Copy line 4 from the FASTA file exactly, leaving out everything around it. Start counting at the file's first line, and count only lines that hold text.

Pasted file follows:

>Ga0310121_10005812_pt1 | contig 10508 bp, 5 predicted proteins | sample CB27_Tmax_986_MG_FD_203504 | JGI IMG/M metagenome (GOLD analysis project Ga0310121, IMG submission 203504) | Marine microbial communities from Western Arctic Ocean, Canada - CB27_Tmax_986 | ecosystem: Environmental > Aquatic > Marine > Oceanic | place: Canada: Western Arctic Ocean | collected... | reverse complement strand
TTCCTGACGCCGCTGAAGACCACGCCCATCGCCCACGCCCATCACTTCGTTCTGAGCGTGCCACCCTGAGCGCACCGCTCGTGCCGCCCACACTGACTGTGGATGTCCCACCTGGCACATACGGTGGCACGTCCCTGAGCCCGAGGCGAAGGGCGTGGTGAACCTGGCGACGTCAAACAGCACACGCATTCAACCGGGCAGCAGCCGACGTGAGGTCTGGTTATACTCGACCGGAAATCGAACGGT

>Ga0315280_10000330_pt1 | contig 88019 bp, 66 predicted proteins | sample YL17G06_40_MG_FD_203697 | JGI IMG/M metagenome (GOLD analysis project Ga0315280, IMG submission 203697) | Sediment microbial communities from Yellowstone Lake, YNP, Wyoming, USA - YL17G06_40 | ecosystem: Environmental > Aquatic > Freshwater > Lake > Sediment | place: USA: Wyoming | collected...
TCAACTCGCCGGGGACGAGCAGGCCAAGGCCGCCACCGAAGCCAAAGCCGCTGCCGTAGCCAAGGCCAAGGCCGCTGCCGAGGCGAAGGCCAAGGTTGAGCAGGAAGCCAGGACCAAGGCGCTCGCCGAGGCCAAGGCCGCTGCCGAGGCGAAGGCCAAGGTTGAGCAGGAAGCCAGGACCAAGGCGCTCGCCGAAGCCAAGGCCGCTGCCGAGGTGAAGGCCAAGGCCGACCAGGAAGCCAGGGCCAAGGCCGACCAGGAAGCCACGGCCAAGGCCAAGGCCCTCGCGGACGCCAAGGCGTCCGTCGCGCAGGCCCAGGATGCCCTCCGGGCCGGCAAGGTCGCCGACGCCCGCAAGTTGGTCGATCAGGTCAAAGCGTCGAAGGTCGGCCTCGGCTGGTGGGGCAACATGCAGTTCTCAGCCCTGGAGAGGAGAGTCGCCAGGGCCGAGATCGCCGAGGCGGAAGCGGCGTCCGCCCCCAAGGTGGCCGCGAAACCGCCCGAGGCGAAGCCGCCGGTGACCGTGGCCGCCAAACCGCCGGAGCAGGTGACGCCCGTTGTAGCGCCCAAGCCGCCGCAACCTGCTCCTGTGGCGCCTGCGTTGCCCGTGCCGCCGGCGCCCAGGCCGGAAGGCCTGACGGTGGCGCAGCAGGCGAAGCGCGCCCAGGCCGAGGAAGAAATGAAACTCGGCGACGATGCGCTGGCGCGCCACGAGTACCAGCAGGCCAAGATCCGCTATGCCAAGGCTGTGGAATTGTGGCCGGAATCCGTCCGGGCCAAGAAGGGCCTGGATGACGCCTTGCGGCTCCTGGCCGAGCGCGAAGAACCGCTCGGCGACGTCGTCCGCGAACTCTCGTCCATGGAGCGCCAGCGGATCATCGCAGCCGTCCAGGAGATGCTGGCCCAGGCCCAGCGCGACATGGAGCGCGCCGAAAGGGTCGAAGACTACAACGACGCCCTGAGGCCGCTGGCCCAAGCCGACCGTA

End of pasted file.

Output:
TCAACTCGCCGGGGACGAGCAGGCCAAGGCCGCCACCGAAGCCAAAGCCGCTGCCGTAGCCAAGGCCAAGGCCGCTGCCGAGGCGAAGGCCAAGGTTGAGCAGGAAGCCAGGACCAAGGCGCTCGCCGAGGCCAAGGCCGCTGCCGAGGCGAAGGCCAAGGTTGAGCAGGAAGCCAGGACCAAGGCGCTCGCCGAAGCCAAGGCCGCTGCCGAGGTGAAGGCCAAGGCCGACCAGGAAGCCAGGGCCAAGGCCGACCAGGAAGCCACGGCCAAGGCCAAGGCCCTCGCGGACGCCAAGGCGTCCGTCGCGCAGGCCCAGGATGCCCTCCGGGCCGGCAAGGTCGCCGACGCCCGCAAGTTGGTCGATCAGGTCAAAGCGTCGAAGGTCGGCCTCGGCTGGTGGGGCAACATGCAGTTCTCAGCCCTGGAGAGGAGAGTCGCCAGGGCCGAGATCGCCGAGGCGGAAGCGGCGTCCGCCCCCAAGGTGGCCGCGAAACCGCCCGAGGCGAAGCCGCCGGTGACCGTGGCCGCCAAACCGCCGGAGCAGGTGACGCCCGTTGTAGCGCCCAAGCCGCCGCAACCTGCTCCTGTGGCGCCTGCGTTGCCCGTGCCGCCGGCGCCCAGGCCGGAAGGCCTGACGGTGGCGCAGCAGGCGAAGCGCGCCCAGGCCGAGGAAGAAATGAAACTCGGCGACGATGCGCTGGCGCGCCACGAGTACCAGCAGGCCAAGATCCGCTATGCCAAGGCTGTGGAATTGTGGCCGGAATCCGTCCGGGCCAAGAAGGGCCTGGATGACGCCTTGCGGCTCCTGGCCGAGCGCGAAGAACCGCTCGGCGACGTCGTCCGCGAACTCTCGTCCATGGAGCGCCAGCGGATCATCGCAGCCGTCCAGGAGATGCTGGCCCAGGCCCAGCGCGACATGGAGCGCGCCGAAAGGGTCGAAGACTACAACGACGCCCTGAGGCCGCTGGCCCAAGCCGACCGTA